There goes the macrophage neighborhood

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Science  06 Feb 2015:
Vol. 347, Issue 6222, pp. 609-610
DOI: 10.1126/science.aaa6919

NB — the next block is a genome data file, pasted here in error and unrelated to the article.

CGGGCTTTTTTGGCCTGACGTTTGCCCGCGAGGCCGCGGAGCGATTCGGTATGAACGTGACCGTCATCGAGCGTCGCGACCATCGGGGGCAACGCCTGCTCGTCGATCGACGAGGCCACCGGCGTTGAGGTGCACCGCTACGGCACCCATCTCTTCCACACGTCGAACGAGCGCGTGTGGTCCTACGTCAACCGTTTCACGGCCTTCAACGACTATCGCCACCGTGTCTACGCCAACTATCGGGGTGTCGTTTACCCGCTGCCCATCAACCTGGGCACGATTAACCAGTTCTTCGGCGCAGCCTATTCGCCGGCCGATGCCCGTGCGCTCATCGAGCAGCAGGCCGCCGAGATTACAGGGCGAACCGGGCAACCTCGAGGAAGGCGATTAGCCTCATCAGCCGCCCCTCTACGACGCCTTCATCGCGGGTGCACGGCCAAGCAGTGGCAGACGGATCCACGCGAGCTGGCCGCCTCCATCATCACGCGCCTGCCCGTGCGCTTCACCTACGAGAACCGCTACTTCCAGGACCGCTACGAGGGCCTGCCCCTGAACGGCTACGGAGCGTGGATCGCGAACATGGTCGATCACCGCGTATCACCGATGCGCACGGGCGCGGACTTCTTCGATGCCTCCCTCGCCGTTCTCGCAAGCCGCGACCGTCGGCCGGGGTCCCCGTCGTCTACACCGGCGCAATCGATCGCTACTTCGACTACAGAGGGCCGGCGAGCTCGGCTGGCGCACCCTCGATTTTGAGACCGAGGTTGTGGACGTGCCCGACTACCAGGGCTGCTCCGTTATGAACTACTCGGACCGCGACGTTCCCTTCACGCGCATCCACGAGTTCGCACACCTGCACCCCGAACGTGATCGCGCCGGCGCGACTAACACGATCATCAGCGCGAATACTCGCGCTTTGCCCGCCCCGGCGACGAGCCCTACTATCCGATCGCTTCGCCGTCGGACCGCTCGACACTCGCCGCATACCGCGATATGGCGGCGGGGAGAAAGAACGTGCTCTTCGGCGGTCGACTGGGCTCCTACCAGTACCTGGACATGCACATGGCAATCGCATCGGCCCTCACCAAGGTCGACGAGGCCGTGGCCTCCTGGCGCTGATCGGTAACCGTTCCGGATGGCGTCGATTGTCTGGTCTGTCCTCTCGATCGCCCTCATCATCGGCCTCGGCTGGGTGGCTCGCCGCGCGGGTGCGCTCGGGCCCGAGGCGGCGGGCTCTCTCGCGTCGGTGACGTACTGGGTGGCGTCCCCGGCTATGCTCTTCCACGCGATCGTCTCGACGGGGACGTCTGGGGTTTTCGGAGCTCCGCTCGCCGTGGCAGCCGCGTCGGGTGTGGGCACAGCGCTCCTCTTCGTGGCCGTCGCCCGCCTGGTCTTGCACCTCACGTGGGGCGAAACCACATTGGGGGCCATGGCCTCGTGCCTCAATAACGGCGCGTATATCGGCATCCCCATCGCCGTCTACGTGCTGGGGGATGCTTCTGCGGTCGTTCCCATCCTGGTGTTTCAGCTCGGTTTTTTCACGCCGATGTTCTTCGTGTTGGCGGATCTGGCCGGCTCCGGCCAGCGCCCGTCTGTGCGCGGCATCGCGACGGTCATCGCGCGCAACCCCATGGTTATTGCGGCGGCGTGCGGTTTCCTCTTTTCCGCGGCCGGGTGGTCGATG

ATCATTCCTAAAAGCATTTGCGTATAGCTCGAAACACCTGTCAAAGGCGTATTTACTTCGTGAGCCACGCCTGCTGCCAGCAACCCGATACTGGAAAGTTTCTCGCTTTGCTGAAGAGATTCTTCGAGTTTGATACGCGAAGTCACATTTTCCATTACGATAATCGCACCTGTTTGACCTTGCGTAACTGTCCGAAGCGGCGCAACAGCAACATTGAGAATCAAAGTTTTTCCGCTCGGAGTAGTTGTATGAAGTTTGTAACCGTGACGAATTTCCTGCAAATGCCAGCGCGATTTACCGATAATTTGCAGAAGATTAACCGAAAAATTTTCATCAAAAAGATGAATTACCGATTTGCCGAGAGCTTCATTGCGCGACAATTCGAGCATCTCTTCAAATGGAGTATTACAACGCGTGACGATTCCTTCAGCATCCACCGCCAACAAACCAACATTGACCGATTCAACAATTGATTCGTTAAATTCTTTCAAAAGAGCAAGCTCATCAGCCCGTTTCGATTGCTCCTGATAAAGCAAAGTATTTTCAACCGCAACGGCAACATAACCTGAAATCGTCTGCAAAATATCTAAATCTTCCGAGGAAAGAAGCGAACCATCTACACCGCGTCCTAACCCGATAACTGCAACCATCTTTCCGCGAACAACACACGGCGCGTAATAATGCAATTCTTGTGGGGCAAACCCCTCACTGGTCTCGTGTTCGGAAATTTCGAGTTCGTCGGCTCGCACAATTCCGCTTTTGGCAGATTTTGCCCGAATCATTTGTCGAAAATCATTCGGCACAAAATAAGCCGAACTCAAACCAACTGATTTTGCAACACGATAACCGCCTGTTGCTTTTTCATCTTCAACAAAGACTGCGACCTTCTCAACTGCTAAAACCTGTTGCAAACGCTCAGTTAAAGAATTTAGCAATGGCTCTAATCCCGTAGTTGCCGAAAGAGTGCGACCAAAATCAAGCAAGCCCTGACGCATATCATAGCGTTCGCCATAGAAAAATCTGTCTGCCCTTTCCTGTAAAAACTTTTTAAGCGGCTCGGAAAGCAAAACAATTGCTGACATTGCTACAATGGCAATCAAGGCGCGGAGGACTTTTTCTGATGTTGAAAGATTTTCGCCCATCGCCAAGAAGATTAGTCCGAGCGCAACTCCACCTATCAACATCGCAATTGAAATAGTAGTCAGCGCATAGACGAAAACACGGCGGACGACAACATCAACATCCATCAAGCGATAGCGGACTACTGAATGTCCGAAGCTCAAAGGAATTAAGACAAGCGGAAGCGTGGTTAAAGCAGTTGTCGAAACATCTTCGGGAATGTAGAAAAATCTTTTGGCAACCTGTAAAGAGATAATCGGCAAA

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The lymph node is a highly structured organ optimized for generating adaptive immune responses. Lymph fluid carrying pathogens and their antigens from infected tissue is first distributed into a large cavity just beneath the node's surface, which is populated by a dense layer of specialized macrophages. These subcapsular sinus (SCS) macrophages filter incoming lymph, capture pathogens, and relay pathogen-derived antigen to B cells in subjacent follicles, provoking them to produce antibodies (see the figure). At the original infection site, migratory dendritic cells (DCs) are activated, acquire antigen, and deliver it to the node through the lymph, generating a secondary wave of immune cell activation. Until now, this influx of DCs has been viewed as beneficial to the host, as they activate T cells within the node's paracortex. However, on page 667 of this issue, Gaya et al. (1) demonstrate that incoming DCs can be harmful. These cells can disrupt the SCS macrophage layer and reduce the host's ability to mount a humoral (antibody) response to a secondary pathogen.